- Lenin's CohortThe First Mass Generation of Soviet Pensioners and Public Activism in the Khrushchev Era
[Erratum]: Due to an error, we did not update the contributors’ information for Alissa Klots in Kritika 19, 3 (Summer 2018). The text should have read:
Alissa Klots is Assistant Professor of History at the European University at St. Petersburg. She is currently preparing a book manuscript, The Kitchen Maid That Will Rule the State: Domestic Service in the Soviet Union. Her most recent publication is “The Kitchen Maid as Revolutionary Symbol: Paid Domestic Labour and the Emancipation of Soviet Women, 1917–1941,” in The Palgrave Handbook on Women and Gender in Twentieth-Century Russia and the Soviet Union, edited by Melanie Ilić (2018), 83–100. She is also collaborating with Maria Romashova on a project on aging under socialism.
Our apologies to Professor Klots for the mistake.
I tell you, it is difficult to leave the whirlwind of life when it has become the norm of life. That is why, when I was retiring, I wanted to find an activity that would make my heart ache and not let it rest. I am happy that I have found such an activity. The work at the city women's soviet has given me the opportunity to continue my public and political activities, use the knowledge and skills I have accumulated over the years, stay in touch with the school and teachers and work with children. I want to pass on my experience, love for public work, and the baton of labor to our fine youth. I assure our oblast and city party committees that as long as my health does not fail me, I will work with a pioneer spark and Komsomol fervor, adding my little brick to the majestic building of communism.1
This quotation comes from a 1961 retirement speech made by Tat´iana Evgenievna Ivanova—an educator, a party member, and the head of the newly established women's soviet in the provincial city of Perm´. Born in 1899 in the small town of Shadrinsk in the Urals, Ivanova started teaching in 1916. After spending most of her life as an educator within the Sverdlovsk railway system, she became the deputy head of the Perm´ oblast Institute for Teachers' Improvement. As a representative of teachers in the Ural region, she met with the first Soviet people's commissar of education, Anatolii Lunacharskii, and the Soviet Union's deputy minister of education, Nadezhda Krupskaia, [End Page 573] Lenin's widow. For her outstanding contribution to the people's education, Ivanova was awarded an Order of the Badge of Honor (1945), Order of the Red Banner of Labor (1949), and Order of Lenin (1952). Her public career was equally impressive. In 1927, she was elected to the Sverdlovsk city soviet, where she headed the section on public education for ten years. From 1950 to 1951, she served as a deputy and member of the executive committee of the Molotov oblast Soviet of Workers' Deputies and then on the Molotov oblast party committee (1951–53).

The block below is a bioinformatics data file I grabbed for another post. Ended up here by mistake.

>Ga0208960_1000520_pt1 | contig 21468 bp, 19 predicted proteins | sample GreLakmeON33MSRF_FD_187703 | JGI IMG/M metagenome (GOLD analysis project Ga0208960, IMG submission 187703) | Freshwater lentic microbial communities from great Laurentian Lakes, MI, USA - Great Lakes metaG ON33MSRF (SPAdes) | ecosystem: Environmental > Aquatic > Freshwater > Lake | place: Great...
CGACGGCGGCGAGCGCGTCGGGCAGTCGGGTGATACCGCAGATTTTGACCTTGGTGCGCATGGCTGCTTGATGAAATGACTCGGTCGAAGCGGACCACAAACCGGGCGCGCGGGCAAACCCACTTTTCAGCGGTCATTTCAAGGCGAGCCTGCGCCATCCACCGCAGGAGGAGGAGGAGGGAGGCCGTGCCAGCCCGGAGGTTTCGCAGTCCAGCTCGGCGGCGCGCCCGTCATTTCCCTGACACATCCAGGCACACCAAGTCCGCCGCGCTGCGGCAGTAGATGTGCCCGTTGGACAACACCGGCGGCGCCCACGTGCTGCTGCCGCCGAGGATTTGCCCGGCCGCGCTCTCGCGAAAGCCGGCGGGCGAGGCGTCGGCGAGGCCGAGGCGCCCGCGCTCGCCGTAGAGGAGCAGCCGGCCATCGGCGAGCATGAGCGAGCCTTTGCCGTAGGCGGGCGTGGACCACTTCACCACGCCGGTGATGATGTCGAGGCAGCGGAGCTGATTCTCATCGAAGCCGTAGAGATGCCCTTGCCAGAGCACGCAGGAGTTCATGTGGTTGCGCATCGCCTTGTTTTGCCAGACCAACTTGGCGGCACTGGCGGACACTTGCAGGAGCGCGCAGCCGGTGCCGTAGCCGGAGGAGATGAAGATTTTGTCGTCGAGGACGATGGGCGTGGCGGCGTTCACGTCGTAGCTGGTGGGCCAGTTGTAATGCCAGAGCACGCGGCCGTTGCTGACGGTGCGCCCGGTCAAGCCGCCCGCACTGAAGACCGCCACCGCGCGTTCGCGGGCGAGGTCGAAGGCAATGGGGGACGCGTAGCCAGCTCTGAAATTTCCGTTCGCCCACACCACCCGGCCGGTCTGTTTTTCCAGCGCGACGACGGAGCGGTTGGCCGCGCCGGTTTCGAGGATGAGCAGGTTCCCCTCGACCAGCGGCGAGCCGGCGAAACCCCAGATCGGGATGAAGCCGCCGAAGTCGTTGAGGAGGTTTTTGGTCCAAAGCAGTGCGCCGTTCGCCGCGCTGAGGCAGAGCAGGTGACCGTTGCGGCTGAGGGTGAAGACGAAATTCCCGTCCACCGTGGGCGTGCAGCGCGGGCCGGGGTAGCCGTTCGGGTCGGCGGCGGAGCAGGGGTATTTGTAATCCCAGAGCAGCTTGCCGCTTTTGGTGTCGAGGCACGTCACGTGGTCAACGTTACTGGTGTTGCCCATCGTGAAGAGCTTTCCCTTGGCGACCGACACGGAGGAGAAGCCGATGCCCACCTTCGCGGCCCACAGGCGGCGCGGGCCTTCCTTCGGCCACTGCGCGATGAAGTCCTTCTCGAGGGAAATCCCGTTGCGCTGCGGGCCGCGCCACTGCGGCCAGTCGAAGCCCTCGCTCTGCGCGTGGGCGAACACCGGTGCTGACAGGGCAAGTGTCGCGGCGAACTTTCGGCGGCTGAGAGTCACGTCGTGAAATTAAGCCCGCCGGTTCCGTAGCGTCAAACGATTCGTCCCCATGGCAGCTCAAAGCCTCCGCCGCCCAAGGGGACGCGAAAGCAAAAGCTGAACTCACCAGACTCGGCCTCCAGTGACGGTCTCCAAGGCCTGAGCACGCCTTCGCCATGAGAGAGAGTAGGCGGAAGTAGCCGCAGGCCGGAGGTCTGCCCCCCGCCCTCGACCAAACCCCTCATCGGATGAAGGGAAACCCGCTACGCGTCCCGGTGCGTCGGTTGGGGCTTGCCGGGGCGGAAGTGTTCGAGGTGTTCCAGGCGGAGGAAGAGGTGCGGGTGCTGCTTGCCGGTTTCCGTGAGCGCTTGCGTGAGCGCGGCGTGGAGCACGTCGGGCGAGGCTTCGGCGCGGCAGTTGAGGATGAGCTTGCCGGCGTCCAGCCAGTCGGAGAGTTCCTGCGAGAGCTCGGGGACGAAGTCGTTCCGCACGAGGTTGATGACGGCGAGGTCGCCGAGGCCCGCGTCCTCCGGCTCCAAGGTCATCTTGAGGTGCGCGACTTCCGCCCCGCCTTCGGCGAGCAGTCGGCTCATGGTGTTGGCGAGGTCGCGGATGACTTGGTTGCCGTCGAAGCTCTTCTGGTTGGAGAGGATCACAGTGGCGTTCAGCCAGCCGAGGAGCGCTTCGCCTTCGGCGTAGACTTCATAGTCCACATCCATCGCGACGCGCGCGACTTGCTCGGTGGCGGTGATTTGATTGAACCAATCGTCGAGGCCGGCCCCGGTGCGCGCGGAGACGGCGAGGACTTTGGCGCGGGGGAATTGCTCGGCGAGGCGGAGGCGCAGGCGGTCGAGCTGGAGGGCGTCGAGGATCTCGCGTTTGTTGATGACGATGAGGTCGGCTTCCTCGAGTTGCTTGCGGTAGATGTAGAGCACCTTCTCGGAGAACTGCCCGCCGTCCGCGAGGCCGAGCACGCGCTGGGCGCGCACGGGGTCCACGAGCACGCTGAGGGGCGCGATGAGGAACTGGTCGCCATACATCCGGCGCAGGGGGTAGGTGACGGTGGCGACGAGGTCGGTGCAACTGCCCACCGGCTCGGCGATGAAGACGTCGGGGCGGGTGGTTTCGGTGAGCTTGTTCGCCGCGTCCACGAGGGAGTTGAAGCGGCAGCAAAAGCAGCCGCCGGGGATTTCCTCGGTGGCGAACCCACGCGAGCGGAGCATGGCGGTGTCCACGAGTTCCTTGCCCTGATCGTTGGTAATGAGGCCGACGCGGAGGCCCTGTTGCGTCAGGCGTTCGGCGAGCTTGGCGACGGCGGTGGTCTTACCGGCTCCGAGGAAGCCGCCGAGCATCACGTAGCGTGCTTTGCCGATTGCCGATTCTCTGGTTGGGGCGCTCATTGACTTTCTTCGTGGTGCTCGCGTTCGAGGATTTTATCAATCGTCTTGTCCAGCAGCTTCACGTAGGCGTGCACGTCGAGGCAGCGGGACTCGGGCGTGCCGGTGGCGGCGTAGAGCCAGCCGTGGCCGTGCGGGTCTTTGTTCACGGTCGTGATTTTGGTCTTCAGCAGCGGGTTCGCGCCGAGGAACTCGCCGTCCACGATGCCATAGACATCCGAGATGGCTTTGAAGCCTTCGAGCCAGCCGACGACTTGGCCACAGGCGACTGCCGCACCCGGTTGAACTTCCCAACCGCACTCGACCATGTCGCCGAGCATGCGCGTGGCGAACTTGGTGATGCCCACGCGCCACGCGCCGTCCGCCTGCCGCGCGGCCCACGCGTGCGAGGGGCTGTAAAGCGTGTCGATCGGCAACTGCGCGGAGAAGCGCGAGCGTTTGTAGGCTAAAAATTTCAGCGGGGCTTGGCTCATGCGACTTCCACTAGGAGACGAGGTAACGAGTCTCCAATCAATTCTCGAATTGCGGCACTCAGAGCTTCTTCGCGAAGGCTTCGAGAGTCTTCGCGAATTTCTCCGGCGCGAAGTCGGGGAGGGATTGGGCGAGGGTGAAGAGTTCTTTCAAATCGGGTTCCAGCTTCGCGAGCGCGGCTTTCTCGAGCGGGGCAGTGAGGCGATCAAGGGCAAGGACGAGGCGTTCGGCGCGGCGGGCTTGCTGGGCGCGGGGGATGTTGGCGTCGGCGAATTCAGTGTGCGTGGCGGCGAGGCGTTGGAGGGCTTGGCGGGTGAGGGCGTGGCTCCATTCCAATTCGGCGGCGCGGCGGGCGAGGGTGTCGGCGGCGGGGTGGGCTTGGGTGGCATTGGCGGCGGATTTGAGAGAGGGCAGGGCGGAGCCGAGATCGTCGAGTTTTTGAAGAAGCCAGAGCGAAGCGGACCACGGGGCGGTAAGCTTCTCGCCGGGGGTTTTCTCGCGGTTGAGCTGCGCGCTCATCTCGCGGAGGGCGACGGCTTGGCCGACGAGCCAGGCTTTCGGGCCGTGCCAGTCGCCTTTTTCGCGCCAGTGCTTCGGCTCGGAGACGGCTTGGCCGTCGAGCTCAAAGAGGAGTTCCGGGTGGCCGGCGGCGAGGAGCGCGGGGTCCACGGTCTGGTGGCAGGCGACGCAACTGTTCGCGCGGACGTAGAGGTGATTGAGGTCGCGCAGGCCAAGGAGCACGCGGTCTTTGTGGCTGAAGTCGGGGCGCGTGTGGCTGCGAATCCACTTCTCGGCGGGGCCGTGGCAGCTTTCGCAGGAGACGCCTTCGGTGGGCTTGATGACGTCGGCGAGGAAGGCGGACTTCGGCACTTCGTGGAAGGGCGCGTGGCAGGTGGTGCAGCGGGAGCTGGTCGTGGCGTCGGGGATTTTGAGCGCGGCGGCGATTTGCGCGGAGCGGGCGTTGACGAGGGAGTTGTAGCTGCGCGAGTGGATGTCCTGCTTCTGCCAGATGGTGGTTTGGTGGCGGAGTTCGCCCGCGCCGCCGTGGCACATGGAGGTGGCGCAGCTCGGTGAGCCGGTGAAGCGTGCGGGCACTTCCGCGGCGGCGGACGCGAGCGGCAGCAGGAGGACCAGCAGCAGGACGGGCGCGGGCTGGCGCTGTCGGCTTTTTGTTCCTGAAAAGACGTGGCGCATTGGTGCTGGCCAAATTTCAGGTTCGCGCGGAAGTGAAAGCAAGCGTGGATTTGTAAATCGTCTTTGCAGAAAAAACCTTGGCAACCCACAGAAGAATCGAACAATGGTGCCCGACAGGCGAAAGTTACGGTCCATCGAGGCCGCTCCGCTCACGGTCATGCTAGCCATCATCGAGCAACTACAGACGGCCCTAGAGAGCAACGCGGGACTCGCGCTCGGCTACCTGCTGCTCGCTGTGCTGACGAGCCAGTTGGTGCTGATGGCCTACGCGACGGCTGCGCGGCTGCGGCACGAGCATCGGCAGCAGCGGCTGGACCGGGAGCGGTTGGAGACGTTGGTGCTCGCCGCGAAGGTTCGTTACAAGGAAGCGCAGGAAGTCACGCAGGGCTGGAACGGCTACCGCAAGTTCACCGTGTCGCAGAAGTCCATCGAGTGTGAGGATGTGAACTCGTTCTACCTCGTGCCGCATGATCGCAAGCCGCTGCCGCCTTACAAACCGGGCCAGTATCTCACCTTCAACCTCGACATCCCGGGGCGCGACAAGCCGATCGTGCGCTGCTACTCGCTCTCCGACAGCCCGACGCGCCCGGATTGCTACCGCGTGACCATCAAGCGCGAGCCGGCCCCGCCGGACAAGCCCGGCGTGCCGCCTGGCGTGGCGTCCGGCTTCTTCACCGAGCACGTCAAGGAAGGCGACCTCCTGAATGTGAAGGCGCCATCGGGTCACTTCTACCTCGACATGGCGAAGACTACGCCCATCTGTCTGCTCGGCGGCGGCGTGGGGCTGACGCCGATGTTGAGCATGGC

Tat´iana Ivanova was an exemplary laborer, activist, and Bolshevik. As her sister, Vera Ivanova, noted in her unpublished biography "Zhizn´ otdannaia liudiam" (Life Given to the People), in the eyes of her contemporaries, Tat´iana was one of those "people of Lenin's cohort."2 The term "Lenin's cohort" was a rendition of the earlier trope of the "iron cohort," which since the 1920s had referred to the Old Bolsheviks who joined the party before 1917.3 It was used to emphasize one's closeness to Vladimir Lenin as well as membership in the same revolutionary generation.4 Tat´iana Ivanova was by no means an Old Bolshevik, but in the 1960s her participation in the building of the Soviet state and dedication to Lenin's cause made her worthy of symbolic membership in the chosen cohort.
Tat´iana Ivanova was one of thousands of Soviet pensioners who had been actively involved in the Bolshevik project since the early days of the Soviet state as professionals, administrators, and party and public activists.5 Nikita Khrushchev's introduction of...